What is Boeing’s secret plane? Firm teases mysterious design believed to be an electric ‘hairdryer’ craft it boasts will ‘change future air power’
- Maybe believe the craft is a radical electric ‘vertical takeoff and landing’ craft for the military that needs no runways
- Some claim it could be a new spaceplane based on the mysterious X39B
- Boeing will unveil their mystery aircraft on December 19th
Boeing’s defence arm is set to unveil a mysterious new plane – and says it will ‘change future air power’
The aerospace giant’s defence arm teased the new craft, covered in a black cloth.
It is believed to be a radical new craft using electric ‘hairdryer’ to allow it to land and take off vertically.
The craft, seen hidden under a cloth, is believed to be a radical new craft using electric ‘hairdryer’ to allow it to land and take off vertically.
Boeing will unveil their mystery aircraft on December 19th.
Speculation has so far said it could anything from a new spaceplane to an electric fighter jet.
Earlier this year Boeing bought Aurora Flight Sciences Corp, which is developing the autonomous, electric-powered and long-flight-duration aircraft for its commercial and military businesses.
Last year, Aurora won a contract for more than $89 million for the vertical take off and landing X-plane, beating Boeing in the process.
Boeing’s Phantom Swift: The design leverages two large fans buried in the aircraft’s fuselage to provide vertical lift and a pair of swiveling wingtip fans for stability and control during hover and for propulsion during forward flight.
Earlier this year, the first prototype of the LightningStrike, Darpa’s vertical take-off and landing experimental aircraft project took to the air – and maybe of its capabilities could be in the new craft.
Aurora has designed, produced and flown more than 30 unmanned air vehicles since its inception and has collaborated with Boeing on the rapid prototyping of innovative aircraft and structural assemblies for both military and commercial applications during the last decade.
The radical design combines fixed-wing technology from planes with rotary-wing technology from helicopters.
It has two large rear wings and two smaller front canards, short wings mounted near the nose of the aircraft.
BOEING’S SECRET SPACEPLANE
The mysterious X-37b spaceplane has captured the imagination of many, with some suggesting it is a spy plane and others who think it could be a space bomber.
But now its big brother is one step closer to being built.
The project, known as XS-1, is expected to debut in 2020, and military bosses claim it will ‘bolster national security by providing short-notice, low-cost access to space.’
The engine would drive 24 ducted fans, nine integrated into each wing and three inside each canard.
Aurora, the firm behind the radical craft, previously told Defence One ‘there’s quite a bit of interest’ in a laser-armed version of the drone, particularly for use in Marine Corps missions.
Aurora Flight Sciences said the subscale version proved the radical theory behind the craft.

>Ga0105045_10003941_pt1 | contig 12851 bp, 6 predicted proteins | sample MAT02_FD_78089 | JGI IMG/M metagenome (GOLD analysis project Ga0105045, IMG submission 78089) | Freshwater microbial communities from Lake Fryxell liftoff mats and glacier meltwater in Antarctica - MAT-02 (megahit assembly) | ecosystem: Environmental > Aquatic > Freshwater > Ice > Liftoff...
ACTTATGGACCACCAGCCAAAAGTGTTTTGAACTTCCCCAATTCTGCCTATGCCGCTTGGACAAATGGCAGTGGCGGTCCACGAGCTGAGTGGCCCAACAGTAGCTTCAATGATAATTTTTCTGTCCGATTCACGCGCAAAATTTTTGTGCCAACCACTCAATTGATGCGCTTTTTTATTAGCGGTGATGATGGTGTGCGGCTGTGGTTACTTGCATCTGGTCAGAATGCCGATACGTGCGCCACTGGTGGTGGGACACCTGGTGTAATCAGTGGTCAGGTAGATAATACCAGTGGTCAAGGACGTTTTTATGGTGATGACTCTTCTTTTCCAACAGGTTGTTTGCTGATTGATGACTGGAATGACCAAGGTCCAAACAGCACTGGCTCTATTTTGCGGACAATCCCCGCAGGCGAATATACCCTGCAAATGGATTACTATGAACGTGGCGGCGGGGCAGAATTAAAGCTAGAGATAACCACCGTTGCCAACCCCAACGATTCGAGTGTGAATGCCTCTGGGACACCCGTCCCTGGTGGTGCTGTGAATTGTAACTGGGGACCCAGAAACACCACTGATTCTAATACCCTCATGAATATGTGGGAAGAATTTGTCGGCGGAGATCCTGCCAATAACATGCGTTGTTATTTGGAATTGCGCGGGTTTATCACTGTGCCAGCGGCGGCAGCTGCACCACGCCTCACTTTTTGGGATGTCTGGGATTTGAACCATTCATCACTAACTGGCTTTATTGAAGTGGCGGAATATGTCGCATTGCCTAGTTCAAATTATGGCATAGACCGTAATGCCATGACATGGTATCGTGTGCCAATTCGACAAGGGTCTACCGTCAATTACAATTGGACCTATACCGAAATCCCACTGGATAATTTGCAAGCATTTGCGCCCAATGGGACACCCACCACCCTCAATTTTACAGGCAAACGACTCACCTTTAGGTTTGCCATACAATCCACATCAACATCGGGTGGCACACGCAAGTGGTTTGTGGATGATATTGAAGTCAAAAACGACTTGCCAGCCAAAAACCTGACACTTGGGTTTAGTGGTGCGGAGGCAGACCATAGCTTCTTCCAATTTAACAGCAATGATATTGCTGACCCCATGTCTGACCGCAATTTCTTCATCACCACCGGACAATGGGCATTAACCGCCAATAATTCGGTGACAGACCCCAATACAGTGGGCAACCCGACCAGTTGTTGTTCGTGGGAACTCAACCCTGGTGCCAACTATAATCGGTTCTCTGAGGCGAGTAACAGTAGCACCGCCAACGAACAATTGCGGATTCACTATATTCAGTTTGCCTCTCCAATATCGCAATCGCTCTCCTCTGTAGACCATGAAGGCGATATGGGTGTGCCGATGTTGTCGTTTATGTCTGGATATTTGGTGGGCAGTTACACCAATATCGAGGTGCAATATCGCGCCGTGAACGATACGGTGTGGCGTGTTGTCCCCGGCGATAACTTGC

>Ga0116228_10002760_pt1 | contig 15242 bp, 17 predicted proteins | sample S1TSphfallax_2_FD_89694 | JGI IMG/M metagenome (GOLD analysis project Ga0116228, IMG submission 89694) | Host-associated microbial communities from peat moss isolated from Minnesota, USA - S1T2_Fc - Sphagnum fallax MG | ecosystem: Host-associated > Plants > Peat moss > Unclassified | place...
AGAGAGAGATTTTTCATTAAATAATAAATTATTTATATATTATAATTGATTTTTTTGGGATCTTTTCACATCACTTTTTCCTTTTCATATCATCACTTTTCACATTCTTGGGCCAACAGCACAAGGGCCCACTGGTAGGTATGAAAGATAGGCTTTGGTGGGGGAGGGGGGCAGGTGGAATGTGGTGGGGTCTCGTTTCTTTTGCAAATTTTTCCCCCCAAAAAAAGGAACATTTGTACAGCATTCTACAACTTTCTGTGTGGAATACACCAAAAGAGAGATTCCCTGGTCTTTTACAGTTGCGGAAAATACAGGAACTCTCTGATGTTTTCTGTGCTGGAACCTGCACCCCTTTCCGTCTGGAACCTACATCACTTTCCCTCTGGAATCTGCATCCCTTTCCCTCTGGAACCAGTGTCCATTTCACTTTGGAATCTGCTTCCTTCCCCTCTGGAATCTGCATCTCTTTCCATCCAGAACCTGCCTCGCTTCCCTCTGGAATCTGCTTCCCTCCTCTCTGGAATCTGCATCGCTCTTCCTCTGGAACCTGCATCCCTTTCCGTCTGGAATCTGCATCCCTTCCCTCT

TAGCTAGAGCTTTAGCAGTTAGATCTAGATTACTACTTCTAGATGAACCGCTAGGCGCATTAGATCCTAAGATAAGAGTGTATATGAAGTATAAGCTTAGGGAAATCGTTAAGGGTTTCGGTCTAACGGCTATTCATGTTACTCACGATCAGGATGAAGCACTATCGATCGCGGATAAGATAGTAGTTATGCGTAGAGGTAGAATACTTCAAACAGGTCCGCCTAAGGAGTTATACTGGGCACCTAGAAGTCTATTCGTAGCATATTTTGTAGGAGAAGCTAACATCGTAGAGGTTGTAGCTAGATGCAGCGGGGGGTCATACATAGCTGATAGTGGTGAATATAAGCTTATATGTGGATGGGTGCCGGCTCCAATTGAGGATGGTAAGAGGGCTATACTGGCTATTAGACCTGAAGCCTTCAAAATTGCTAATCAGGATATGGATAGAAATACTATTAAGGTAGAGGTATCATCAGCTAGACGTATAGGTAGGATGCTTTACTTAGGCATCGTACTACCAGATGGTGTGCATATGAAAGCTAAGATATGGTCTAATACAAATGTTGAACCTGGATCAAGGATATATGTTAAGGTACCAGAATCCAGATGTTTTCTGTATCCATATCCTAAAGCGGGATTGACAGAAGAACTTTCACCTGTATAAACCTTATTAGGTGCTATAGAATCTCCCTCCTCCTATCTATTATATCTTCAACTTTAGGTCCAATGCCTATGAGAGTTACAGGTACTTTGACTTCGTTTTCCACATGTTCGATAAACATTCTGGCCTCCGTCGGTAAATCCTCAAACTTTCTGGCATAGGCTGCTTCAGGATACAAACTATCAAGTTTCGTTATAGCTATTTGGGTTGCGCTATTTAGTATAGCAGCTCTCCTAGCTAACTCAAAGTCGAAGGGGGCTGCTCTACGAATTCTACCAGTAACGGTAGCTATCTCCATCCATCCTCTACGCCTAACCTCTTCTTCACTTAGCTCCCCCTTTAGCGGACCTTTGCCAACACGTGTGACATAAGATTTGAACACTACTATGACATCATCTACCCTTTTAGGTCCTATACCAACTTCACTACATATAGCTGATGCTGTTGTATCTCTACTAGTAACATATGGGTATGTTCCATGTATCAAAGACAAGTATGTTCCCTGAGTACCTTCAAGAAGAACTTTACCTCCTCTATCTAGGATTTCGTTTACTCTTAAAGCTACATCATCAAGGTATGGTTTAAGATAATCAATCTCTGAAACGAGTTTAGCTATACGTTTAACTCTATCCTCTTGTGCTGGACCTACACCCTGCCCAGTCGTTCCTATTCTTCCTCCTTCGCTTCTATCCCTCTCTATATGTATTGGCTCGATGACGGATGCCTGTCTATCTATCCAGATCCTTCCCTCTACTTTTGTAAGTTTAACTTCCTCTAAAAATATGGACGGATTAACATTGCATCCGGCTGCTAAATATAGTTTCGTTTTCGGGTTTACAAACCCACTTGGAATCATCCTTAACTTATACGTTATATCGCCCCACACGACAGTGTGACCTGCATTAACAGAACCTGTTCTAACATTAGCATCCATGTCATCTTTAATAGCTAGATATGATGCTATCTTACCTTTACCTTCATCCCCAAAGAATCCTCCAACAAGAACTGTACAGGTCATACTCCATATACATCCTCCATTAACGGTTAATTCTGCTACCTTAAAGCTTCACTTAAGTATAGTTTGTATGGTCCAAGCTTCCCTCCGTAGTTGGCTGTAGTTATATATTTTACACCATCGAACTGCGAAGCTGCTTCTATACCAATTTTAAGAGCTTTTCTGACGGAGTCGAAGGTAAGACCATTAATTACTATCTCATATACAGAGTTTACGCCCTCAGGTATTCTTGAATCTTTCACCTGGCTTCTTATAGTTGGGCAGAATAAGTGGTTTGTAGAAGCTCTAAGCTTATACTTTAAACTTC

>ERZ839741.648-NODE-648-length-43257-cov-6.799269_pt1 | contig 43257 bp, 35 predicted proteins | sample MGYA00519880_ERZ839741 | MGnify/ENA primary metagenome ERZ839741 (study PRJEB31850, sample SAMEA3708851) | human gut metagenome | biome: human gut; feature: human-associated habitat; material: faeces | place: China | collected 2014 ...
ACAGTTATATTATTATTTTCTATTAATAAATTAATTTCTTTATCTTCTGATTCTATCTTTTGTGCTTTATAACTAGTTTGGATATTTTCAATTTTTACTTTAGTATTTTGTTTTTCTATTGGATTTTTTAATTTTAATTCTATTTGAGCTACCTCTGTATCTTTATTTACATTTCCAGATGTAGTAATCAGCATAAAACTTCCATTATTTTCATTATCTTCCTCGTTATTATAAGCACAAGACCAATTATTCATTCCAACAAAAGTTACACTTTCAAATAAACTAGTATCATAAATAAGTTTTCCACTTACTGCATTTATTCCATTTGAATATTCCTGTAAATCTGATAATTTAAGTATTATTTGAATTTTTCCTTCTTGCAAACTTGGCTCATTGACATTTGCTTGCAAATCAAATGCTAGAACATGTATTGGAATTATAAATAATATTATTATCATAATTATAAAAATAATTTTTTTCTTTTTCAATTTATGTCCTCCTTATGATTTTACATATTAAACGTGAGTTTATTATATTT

The subscale aircraft weighs 325 pounds and is a 20% scale flight model of the full scale demonstrator Aurora will build for Darpa in the next 24 months.
Boeing, meanwhile, was developing its own VTOL, known as Phantom swift – and the new craft could be a hybrid of them both.
BOEING’S PHANTOM SWIFT
Boeing’s Phantom Swift was a Boeing Phantom Works program that was being developed for the Defense Advanced Research Projects Agency (DARPA) under the VTOL X-Plane competition – but was ultimately beaten by Aurora’s entry.
The design leverages two large fans buried in the aircraft’s fuselage to provide vertical lift and a pair of swiveling wingtip fans for stability and control during hover and for propulsion during forward flight.
The idea is to have one or two General Electric CT7-8 turbines produce power to drive all these fans electrically, although an early prototype might not include a full hybrid electric drive system.
Boeing says this configuration is far more efficient than a normal helicopter and DARPA’s original design goals included hitting speeds beyond 300 knots and carry 4,000lbs.
The design leverages two large fans buried in the aircraft’s fuselage to provide vertical lift
‘The aerospace industry is going to be changing’ and the acquisition positions Boeing strategically ‘for whatever that future may be,’ Boeing Chief Technology Officer Greg Hyslop said on a conference call with reporters.
The deal could face regulatory obstacles, but the company hopes to complete the purchase this year, Hyslop said.
THE AURORA ‘HAIRDRYER’ SPECS
Aurora, the firm recently bought by Boeing, was developing a radical ‘hairdryer’ VTOL that could form the basis of the new craft.
Achieve a top sustained flight speed of 300 knots (556 km/h) to 400 knots (741km/h).
Raise aircraft hover efficiency from 60 per cent to at least 75 per cent.
Present a ‘more favourable’ cruise lift-to-drag ratio of at least 10, up from 5-6.
Carry a useful load of at least 40 per cent of the vehicle’s projected gross weight of 10,000-12,000 pounds (4,500-5,444kg).
Perform flight tests in 2018
Boeing’s move could help Zunum Aero, a Seattle-area company aiming to bring a hybrid-electric regional airliner to market in 2022. Boeing and JetBlue Airways Corp have both made venture capital investments in Zunum.
Boeing will maintain Manassas, Virginia-based Aurora as a separate unit reporting through Boeing’s engineering, test and technology division, which is headed by Hyslop.